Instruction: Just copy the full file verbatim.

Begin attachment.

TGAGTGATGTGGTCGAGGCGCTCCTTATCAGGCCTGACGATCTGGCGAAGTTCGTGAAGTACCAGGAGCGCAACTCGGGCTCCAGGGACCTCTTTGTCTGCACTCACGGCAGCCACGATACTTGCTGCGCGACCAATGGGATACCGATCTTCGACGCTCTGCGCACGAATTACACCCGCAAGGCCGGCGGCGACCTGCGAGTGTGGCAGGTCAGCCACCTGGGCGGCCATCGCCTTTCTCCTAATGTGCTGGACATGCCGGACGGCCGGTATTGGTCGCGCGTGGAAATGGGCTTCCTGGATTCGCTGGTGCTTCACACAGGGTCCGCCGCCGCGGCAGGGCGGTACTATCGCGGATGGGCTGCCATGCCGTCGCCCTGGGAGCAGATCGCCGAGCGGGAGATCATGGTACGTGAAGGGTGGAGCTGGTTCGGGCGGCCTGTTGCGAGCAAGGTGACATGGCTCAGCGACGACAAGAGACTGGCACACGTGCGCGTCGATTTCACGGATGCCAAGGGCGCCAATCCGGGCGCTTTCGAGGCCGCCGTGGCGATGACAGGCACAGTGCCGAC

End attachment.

TGAGTGATGTGGTCGAGGCGCTCCTTATCAGGCCTGACGATCTGGCGAAGTTCGTGAAGTACCAGGAGCGCAACTCGGGCTCCAGGGACCTCTTTGTCTGCACTCACGGCAGCCACGATACTTGCTGCGCGACCAATGGGATACCGATCTTCGACGCTCTGCGCACGAATTACACCCGCAAGGCCGGCGGCGACCTGCGAGTGTGGCAGGTCAGCCACCTGGGCGGCCATCGCCTTTCTCCTAATGTGCTGGACATGCCGGACGGCCGGTATTGGTCGCGCGTGGAAATGGGCTTCCTGGATTCGCTGGTGCTTCACACAGGGTCCGCCGCCGCGGCAGGGCGGTACTATCGCGGATGGGCTGCCATGCCGTCGCCCTGGGAGCAGATCGCCGAGCGGGAGATCATGGTACGTGAAGGGTGGAGCTGGTTCGGGCGGCCTGTTGCGAGCAAGGTGACATGGCTCAGCGACGACAAGAGACTGGCACACGTGCGCGTCGATTTCACGGATGCCAAGGGCGCCAATCCGGGCGCTTTCGAGGCCGCCGTGGCGATGACAGGCACAGTGCCGAC